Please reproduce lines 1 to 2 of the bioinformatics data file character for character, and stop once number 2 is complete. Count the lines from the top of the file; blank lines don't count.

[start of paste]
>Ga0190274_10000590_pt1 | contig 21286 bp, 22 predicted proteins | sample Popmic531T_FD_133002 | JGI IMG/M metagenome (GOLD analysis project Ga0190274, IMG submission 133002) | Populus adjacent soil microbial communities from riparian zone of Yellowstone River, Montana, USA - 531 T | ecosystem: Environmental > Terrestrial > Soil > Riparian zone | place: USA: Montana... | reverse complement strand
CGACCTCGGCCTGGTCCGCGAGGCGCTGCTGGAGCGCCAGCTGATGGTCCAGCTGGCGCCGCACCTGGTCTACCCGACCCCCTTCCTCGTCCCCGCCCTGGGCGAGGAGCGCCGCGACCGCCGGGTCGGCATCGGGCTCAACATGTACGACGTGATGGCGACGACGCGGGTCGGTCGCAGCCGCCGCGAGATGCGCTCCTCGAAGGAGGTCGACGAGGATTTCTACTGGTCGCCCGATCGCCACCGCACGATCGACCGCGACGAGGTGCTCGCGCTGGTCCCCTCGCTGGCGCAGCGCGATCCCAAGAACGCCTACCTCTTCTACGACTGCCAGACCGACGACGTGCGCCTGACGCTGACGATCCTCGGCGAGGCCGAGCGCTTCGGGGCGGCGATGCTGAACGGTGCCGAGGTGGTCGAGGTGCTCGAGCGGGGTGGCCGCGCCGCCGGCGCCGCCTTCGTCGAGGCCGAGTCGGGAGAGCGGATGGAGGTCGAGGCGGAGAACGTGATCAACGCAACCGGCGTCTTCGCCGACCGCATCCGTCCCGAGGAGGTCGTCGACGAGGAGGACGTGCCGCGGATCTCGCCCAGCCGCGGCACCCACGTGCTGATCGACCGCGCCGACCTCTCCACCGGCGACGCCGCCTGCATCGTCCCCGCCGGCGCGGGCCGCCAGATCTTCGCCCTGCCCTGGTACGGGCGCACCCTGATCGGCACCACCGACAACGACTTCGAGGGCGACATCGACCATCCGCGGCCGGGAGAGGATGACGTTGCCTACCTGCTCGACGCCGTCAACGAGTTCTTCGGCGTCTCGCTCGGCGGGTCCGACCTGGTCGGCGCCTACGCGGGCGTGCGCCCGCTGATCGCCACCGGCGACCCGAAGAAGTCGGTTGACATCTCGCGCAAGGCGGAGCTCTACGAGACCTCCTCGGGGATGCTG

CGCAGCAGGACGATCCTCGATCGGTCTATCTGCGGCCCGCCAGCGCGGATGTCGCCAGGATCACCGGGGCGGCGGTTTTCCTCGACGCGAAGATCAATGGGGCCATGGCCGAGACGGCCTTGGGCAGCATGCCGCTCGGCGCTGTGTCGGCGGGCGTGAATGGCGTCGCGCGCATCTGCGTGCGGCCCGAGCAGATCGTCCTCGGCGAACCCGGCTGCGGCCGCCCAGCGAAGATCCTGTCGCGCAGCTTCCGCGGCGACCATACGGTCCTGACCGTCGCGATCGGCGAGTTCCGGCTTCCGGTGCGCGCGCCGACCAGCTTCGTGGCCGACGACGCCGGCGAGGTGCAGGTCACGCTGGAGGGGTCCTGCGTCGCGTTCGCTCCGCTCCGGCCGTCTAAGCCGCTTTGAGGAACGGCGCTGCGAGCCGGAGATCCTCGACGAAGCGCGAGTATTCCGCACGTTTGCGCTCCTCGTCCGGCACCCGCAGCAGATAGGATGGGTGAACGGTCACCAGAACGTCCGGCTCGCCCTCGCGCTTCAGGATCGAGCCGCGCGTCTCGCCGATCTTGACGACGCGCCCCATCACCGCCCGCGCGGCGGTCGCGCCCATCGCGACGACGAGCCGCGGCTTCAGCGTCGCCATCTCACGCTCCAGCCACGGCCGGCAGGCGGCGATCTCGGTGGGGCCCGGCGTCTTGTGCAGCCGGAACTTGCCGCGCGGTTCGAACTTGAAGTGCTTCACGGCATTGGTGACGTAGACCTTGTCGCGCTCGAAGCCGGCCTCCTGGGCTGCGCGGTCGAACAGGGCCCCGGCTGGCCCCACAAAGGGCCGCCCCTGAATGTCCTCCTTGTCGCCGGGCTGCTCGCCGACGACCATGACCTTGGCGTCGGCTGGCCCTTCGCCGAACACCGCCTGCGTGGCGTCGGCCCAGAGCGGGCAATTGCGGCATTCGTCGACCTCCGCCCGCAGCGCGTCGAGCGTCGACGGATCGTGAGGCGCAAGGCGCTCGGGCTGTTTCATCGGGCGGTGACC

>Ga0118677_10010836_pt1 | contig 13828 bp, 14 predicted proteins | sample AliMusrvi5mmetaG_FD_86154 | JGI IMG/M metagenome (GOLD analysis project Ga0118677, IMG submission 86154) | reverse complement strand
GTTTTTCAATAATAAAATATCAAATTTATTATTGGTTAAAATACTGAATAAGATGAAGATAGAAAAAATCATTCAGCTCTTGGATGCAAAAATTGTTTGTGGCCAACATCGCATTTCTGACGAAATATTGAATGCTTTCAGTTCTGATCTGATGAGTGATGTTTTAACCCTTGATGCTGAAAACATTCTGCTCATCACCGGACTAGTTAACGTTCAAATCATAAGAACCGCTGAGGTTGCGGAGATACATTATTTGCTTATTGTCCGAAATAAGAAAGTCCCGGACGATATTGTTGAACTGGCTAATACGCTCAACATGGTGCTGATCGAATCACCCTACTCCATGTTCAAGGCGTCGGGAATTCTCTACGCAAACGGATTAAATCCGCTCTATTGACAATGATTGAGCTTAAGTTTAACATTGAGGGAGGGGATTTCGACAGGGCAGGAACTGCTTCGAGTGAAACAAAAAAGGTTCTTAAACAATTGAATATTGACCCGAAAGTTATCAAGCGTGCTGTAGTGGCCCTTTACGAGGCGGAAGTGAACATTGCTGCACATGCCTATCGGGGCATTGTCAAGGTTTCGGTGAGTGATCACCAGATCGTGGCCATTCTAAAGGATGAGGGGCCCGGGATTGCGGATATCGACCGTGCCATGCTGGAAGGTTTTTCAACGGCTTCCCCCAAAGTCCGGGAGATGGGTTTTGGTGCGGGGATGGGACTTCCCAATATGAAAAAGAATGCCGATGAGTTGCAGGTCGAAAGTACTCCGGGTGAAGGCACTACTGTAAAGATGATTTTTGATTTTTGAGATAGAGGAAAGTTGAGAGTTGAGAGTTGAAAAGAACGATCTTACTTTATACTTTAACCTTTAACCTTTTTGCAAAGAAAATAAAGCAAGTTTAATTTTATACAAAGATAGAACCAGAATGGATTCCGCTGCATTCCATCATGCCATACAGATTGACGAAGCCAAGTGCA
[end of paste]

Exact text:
>Ga0190274_10000590_pt1 | contig 21286 bp, 22 predicted proteins | sample Popmic531T_FD_133002 | JGI IMG/M metagenome (GOLD analysis project Ga0190274, IMG submission 133002) | Populus adjacent soil microbial communities from riparian zone of Yellowstone River, Montana, USA - 531 T | ecosystem: Environmental > Terrestrial > Soil > Riparian zone | place: USA: Montana... | reverse complement strand
CGACCTCGGCCTGGTCCGCGAGGCGCTGCTGGAGCGCCAGCTGATGGTCCAGCTGGCGCCGCACCTGGTCTACCCGACCCCCTTCCTCGTCCCCGCCCTGGGCGAGGAGCGCCGCGACCGCCGGGTCGGCATCGGGCTCAACATGTACGACGTGATGGCGACGACGCGGGTCGGTCGCAGCCGCCGCGAGATGCGCTCCTCGAAGGAGGTCGACGAGGATTTCTACTGGTCGCCCGATCGCCACCGCACGATCGACCGCGACGAGGTGCTCGCGCTGGTCCCCTCGCTGGCGCAGCGCGATCCCAAGAACGCCTACCTCTTCTACGACTGCCAGACCGACGACGTGCGCCTGACGCTGACGATCCTCGGCGAGGCCGAGCGCTTCGGGGCGGCGATGCTGAACGGTGCCGAGGTGGTCGAGGTGCTCGAGCGGGGTGGCCGCGCCGCCGGCGCCGCCTTCGTCGAGGCCGAGTCGGGAGAGCGGATGGAGGTCGAGGCGGAGAACGTGATCAACGCAACCGGCGTCTTCGCCGACCGCATCCGTCCCGAGGAGGTCGTCGACGAGGAGGACGTGCCGCGGATCTCGCCCAGCCGCGGCACCCACGTGCTGATCGACCGCGCCGACCTCTCCACCGGCGACGCCGCCTGCATCGTCCCCGCCGGCGCGGGCCGCCAGATCTTCGCCCTGCCCTGGTACGGGCGCACCCTGATCGGCACCACCGACAACGACTTCGAGGGCGACATCGACCATCCGCGGCCGGGAGAGGATGACGTTGCCTACCTGCTCGACGCCGTCAACGAGTTCTTCGGCGTCTCGCTCGGCGGGTCCGACCTGGTCGGCGCCTACGCGGGCGTGCGCCCGCTGATCGCCACCGGCGACCCGAAGAAGTCGGTTGACATCTCGCGCAAGGCGGAGCTCTACGAGACCTCCTCGGGGATGCTG